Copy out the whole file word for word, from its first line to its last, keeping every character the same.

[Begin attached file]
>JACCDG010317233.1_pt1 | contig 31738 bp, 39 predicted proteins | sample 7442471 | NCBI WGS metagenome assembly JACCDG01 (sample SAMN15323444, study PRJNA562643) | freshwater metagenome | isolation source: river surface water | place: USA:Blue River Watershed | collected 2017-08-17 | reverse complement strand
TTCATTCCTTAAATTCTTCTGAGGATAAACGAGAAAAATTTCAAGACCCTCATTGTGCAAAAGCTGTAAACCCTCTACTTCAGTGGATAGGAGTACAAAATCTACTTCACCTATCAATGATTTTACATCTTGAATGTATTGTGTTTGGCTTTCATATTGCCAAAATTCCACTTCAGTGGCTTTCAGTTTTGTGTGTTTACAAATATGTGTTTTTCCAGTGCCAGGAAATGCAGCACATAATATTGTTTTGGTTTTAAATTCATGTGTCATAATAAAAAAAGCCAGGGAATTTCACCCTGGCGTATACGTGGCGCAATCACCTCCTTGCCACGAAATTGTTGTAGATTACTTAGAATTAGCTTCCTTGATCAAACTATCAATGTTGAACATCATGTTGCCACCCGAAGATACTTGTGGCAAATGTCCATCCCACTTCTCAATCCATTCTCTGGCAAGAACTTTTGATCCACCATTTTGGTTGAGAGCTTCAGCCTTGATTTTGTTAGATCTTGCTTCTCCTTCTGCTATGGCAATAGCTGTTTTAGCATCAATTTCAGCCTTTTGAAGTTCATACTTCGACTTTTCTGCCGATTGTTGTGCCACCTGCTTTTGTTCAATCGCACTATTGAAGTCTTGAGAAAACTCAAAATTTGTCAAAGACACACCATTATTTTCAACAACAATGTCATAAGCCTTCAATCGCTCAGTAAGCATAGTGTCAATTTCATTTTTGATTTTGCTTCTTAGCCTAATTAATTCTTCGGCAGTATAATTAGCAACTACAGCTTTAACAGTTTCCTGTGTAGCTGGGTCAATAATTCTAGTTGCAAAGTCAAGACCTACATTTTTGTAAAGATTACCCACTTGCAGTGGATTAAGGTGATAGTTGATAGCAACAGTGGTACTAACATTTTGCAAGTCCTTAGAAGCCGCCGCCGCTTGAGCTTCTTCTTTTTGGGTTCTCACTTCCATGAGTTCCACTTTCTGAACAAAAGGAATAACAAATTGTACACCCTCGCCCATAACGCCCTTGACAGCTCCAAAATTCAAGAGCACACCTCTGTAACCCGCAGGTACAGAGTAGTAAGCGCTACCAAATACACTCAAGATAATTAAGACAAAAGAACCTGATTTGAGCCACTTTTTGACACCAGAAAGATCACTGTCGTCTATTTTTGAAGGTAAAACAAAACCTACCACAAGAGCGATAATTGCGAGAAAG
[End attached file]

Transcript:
>JACCDG010317233.1_pt1 | contig 31738 bp, 39 predicted proteins | sample 7442471 | NCBI WGS metagenome assembly JACCDG01 (sample SAMN15323444, study PRJNA562643) | freshwater metagenome | isolation source: river surface water | place: USA:Blue River Watershed | collected 2017-08-17 | reverse complement strand
TTCATTCCTTAAATTCTTCTGAGGATAAACGAGAAAAATTTCAAGACCCTCATTGTGCAAAAGCTGTAAACCCTCTACTTCAGTGGATAGGAGTACAAAATCTACTTCACCTATCAATGATTTTACATCTTGAATGTATTGTGTTTGGCTTTCATATTGCCAAAATTCCACTTCAGTGGCTTTCAGTTTTGTGTGTTTACAAATATGTGTTTTTCCAGTGCCAGGAAATGCAGCACATAATATTGTTTTGGTTTTAAATTCATGTGTCATAATAAAAAAAGCCAGGGAATTTCACCCTGGCGTATACGTGGCGCAATCACCTCCTTGCCACGAAATTGTTGTAGATTACTTAGAATTAGCTTCCTTGATCAAACTATCAATGTTGAACATCATGTTGCCACCCGAAGATACTTGTGGCAAATGTCCATCCCACTTCTCAATCCATTCTCTGGCAAGAACTTTTGATCCACCATTTTGGTTGAGAGCTTCAGCCTTGATTTTGTTAGATCTTGCTTCTCCTTCTGCTATGGCAATAGCTGTTTTAGCATCAATTTCAGCCTTTTGAAGTTCATACTTCGACTTTTCTGCCGATTGTTGTGCCACCTGCTTTTGTTCAATCGCACTATTGAAGTCTTGAGAAAACTCAAAATTTGTCAAAGACACACCATTATTTTCAACAACAATGTCATAAGCCTTCAATCGCTCAGTAAGCATAGTGTCAATTTCATTTTTGATTTTGCTTCTTAGCCTAATTAATTCTTCGGCAGTATAATTAGCAACTACAGCTTTAACAGTTTCCTGTGTAGCTGGGTCAATAATTCTAGTTGCAAAGTCAAGACCTACATTTTTGTAAAGATTACCCACTTGCAGTGGATTAAGGTGATAGTTGATAGCAACAGTGGTACTAACATTTTGCAAGTCCTTAGAAGCCGCCGCCGCTTGAGCTTCTTCTTTTTGGGTTCTCACTTCCATGAGTTCCACTTTCTGAACAAAAGGAATAACAAATTGTACACCCTCGCCCATAACGCCCTTGACAGCTCCAAAATTCAAGAGCACACCTCTGTAACCCGCAGGTACAGAGTAGTAAGCGCTACCAAATACACTCAAGATAATTAAGACAAAAGAACCTGATTTGAGCCACTTTTTGACACCAGAAAGATCACTGTCGTCTATTTTTGAAGGTAAAACAAAACCTACCACAAGAGCGATAATTGCGAGAAAG